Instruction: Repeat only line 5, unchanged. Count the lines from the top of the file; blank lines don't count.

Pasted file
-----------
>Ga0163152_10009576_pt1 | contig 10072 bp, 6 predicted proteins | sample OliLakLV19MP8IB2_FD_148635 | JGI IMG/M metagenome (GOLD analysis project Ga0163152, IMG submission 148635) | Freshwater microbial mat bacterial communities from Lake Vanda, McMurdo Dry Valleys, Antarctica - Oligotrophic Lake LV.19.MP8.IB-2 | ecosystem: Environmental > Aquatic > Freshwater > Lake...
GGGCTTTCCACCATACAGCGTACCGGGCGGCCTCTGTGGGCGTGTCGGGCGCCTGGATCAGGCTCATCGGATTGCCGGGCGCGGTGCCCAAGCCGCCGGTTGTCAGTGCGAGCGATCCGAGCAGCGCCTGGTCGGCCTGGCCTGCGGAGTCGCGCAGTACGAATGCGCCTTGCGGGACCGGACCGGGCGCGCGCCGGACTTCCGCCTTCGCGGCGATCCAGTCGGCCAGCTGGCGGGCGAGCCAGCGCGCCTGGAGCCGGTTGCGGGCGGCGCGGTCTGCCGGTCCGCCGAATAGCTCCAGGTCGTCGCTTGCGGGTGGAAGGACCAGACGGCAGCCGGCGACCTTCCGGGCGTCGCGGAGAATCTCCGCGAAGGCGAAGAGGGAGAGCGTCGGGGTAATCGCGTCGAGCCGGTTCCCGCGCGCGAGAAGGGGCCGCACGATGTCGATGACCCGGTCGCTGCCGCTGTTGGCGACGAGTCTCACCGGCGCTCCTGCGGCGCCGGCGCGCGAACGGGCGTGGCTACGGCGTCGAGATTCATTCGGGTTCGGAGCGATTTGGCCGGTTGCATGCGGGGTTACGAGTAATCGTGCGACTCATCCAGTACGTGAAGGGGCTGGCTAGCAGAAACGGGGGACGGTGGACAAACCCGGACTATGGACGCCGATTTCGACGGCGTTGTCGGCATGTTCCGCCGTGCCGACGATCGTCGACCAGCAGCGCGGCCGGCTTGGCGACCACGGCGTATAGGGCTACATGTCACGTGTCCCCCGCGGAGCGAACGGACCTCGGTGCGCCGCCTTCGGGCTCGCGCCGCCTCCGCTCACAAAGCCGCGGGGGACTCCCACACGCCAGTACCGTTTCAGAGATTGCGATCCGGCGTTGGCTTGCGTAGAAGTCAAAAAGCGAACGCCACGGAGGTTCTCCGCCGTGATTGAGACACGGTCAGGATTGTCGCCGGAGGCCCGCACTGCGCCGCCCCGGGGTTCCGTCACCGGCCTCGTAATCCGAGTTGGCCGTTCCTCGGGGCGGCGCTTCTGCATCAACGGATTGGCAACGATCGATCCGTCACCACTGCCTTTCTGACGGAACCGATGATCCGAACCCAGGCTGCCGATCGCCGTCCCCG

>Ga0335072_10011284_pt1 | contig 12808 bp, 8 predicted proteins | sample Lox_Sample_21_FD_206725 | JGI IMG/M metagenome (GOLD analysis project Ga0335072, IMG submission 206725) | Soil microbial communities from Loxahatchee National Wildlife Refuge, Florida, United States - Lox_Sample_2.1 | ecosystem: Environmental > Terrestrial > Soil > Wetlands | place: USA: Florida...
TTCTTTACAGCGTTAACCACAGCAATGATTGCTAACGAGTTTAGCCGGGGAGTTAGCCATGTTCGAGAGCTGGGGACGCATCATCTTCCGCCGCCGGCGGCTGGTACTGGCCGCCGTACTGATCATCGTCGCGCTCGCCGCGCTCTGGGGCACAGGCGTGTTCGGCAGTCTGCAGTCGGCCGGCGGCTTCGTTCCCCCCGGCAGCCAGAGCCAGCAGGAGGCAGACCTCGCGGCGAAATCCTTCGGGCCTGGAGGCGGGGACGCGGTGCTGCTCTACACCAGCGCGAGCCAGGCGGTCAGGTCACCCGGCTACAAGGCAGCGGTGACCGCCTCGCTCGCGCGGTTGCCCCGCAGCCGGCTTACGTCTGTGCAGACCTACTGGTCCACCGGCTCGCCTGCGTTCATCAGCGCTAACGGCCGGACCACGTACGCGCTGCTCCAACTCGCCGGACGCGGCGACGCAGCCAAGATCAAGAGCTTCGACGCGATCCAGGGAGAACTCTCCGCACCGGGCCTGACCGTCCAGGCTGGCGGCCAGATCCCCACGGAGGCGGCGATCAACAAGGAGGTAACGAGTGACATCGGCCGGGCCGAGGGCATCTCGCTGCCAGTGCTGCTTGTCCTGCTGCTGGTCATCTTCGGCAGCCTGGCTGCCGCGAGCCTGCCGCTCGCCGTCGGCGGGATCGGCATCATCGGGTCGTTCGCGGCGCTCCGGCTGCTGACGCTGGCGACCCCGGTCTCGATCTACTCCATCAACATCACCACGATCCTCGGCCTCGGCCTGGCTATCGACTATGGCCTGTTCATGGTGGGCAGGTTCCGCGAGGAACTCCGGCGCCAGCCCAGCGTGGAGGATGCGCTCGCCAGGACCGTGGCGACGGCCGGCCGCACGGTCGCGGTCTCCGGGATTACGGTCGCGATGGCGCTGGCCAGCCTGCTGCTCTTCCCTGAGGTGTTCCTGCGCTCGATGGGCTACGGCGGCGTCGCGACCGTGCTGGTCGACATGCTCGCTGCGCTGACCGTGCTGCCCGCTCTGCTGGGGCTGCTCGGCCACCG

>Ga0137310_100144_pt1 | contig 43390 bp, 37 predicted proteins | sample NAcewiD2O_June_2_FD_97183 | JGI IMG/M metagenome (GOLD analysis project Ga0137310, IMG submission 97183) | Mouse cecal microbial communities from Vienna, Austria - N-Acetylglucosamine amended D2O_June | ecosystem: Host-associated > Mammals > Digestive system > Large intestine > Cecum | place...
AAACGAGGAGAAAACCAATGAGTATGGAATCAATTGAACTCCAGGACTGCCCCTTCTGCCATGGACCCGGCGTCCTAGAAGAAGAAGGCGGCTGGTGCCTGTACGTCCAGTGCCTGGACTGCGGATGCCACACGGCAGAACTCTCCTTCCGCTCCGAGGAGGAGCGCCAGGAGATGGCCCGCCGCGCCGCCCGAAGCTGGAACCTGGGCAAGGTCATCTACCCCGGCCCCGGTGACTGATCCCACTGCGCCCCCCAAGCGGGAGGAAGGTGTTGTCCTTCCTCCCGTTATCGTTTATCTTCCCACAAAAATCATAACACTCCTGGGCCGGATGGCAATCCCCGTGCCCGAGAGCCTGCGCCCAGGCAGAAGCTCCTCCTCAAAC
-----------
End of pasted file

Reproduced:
>Ga0137310_100144_pt1 | contig 43390 bp, 37 predicted proteins | sample NAcewiD2O_June_2_FD_97183 | JGI IMG/M metagenome (GOLD analysis project Ga0137310, IMG submission 97183) | Mouse cecal microbial communities from Vienna, Austria - N-Acetylglucosamine amended D2O_June | ecosystem: Host-associated > Mammals > Digestive system > Large intestine > Cecum | place...